At the risk of overselling an idea, one of the most contemplative spots in Santa Barbara’s present fine-art landscape can be found by proceeding to the darkened main gallery of the Westmont College Ridley-Tree Museum of Art. You can’t miss it. A potential slow-brew epiphany awaits in the form of Adam Belt’s “A Volume of Light Shining in the Darkness,” an installation piece clearly resembling the arched window referring to cathedral architecture.
Light emanates from the most distant point, a source of sublime mystery. This is light as an end and as a perceptual process unto itself, an illusory proposal made famous by one of Belt’s heroes, James Turrell, from the SoCal-born Light and Space movement. As with Turrell’s art, the “being there” is critical to full appreciation.
If “Volume” is the magnetizing centerpiece of the San Diego–based artist’s current exhibition, Wish You Were Here, the varied selection of his work on view, embraces both diversity of media and method and a surprising unity of purpose. This is a rare artist, and a rare show, in which fundamental interests in spirituality, science, nature, and contemporary art notions come together in symbiotically expressive accord.
Ideas may flex and rumble in his art, but Belt is an exacting art-maker, as seen in the precisely cut pages of a book in “A Gentle Whisper,” its concave shape replicating Puerto Rico’s Arecibo Observatory. Contrarily, the enclosed chamber of “A Mute Encounter,” in a corner of the main gallery, goes foggy with a cause. A fog machine emulates Santa Barbara’s (and San Diego’s) marine layer in a microcosmic commentary on the awe of natural forces.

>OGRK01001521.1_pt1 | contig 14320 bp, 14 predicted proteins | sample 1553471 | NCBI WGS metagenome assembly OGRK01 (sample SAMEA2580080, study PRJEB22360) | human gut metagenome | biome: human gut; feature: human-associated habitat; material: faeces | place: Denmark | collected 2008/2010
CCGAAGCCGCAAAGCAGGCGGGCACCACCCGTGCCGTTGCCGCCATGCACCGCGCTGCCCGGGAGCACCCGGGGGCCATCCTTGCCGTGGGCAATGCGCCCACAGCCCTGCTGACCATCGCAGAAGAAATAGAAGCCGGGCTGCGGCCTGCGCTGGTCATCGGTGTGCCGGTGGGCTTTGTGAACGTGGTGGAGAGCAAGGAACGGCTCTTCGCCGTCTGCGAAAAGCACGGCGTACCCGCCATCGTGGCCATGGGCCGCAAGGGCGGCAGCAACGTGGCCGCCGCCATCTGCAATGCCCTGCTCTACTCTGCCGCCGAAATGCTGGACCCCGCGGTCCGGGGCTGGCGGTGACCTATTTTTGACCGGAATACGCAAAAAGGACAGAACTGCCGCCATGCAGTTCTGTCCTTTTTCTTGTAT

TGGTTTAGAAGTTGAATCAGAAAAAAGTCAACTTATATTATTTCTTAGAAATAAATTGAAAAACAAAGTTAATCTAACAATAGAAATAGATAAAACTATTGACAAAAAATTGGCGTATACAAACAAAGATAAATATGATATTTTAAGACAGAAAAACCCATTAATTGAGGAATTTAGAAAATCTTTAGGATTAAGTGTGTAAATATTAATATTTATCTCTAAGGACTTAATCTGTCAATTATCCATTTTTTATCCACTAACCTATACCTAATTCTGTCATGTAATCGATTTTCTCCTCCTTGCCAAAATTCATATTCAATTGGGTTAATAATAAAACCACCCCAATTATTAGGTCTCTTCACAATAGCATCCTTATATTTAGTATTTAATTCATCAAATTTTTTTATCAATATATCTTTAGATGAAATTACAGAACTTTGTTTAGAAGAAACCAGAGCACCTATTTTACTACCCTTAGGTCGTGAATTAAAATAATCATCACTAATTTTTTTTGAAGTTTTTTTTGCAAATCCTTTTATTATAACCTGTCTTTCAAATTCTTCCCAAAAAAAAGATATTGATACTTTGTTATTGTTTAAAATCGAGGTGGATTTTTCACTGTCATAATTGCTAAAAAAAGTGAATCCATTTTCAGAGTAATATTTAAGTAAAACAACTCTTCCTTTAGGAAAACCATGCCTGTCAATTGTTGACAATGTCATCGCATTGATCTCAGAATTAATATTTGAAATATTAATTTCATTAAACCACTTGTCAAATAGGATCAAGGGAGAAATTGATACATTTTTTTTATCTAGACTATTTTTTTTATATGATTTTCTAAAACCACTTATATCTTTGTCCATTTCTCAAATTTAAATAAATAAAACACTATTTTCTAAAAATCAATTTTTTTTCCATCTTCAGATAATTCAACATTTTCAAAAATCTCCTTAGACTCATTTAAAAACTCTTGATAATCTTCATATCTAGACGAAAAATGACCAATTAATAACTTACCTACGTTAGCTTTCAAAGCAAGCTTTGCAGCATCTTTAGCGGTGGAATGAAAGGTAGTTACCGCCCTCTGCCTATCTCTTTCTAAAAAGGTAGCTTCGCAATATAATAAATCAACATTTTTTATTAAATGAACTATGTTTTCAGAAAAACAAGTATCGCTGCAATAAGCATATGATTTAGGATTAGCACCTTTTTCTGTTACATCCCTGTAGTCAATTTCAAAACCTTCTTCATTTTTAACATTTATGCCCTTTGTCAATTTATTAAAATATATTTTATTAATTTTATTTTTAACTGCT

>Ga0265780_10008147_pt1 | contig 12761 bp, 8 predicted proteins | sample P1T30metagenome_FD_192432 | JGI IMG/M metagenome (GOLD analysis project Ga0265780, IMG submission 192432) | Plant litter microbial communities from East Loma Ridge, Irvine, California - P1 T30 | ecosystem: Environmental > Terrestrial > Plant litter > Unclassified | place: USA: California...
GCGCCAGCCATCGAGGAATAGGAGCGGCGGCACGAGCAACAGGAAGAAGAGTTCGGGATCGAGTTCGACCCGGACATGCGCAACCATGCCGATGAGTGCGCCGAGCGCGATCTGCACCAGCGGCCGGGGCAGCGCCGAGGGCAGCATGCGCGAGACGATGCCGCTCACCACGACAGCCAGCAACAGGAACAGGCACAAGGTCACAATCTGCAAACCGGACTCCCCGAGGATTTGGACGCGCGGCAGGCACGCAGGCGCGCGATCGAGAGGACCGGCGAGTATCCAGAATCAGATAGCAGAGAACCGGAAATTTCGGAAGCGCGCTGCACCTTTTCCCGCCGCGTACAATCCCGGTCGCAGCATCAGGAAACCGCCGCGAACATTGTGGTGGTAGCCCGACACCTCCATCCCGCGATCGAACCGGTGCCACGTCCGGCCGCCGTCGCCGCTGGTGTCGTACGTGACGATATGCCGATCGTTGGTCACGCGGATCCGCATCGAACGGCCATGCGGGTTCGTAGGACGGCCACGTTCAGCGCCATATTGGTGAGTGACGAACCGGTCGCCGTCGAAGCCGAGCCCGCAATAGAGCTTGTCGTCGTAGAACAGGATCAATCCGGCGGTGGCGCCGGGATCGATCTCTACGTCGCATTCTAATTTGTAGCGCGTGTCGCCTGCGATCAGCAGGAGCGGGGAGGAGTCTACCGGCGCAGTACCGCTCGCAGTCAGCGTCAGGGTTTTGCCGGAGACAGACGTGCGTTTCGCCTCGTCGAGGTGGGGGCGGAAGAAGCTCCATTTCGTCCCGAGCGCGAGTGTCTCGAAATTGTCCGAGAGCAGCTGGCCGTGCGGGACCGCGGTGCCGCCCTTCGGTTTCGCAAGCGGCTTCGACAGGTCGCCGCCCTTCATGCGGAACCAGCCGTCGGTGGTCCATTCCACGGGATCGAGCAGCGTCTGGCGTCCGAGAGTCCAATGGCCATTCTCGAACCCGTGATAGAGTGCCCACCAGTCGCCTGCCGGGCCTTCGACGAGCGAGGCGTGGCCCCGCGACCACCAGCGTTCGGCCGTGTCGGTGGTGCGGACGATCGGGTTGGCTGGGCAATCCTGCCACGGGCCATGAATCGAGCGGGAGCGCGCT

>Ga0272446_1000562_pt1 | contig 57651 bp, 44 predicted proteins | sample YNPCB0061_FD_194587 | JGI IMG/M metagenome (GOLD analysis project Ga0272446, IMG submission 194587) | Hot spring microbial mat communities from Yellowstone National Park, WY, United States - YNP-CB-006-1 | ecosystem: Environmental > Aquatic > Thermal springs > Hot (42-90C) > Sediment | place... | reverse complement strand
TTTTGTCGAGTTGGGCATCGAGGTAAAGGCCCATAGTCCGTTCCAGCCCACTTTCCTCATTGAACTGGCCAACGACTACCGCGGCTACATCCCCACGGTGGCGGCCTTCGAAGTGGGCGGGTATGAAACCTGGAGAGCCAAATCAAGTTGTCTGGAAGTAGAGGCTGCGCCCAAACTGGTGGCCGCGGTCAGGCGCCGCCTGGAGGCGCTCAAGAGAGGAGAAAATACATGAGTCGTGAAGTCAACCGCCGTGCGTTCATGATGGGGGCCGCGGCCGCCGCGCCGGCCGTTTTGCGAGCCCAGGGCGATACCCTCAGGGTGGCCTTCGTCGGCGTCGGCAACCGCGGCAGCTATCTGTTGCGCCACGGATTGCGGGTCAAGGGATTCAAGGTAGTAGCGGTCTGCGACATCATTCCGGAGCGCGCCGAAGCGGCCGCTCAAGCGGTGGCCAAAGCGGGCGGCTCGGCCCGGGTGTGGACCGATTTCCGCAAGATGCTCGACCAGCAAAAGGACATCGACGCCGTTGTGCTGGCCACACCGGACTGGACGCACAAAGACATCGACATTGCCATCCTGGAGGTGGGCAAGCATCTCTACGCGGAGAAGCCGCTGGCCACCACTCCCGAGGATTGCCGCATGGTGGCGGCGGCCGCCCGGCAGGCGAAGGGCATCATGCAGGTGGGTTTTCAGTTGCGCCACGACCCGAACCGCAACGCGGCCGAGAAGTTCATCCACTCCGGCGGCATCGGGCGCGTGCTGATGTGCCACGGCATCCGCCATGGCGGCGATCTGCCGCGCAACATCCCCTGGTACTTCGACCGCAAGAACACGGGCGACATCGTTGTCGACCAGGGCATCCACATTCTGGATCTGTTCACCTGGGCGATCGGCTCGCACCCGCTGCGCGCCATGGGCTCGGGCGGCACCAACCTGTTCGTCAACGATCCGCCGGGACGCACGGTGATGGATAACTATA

The title piece, “Wish You Were Here,” utilizes an LED spotlight, a clock motor, and a rotating disc to suggest a slowly morphing eclipse-like phenomenon on the wall, alluding to the universe, time’s passage, and our Earth-centric assumption of “here-ness.”
More direct church-related references appear in “Pride, the Lamb of God, and the Refraction of Light,” the rainbow colors of which symbolize the ideal inclusiveness worship, while the baptismal font reference in “Font (Circle)” swaps holy water for a crystalized solution and a nod to the altering imprint of time (linear and cosmic).
For Belt, conceptualism and Christian mysticism meet and find common grounds for relating, with an abiding fascination with earth sciences and space in the wings.
Adam Belt: Wish You Were Here is on view at the Westmont Ridley-Tree Museum of Art through November 5. For more information, visit westmont.edu/museum.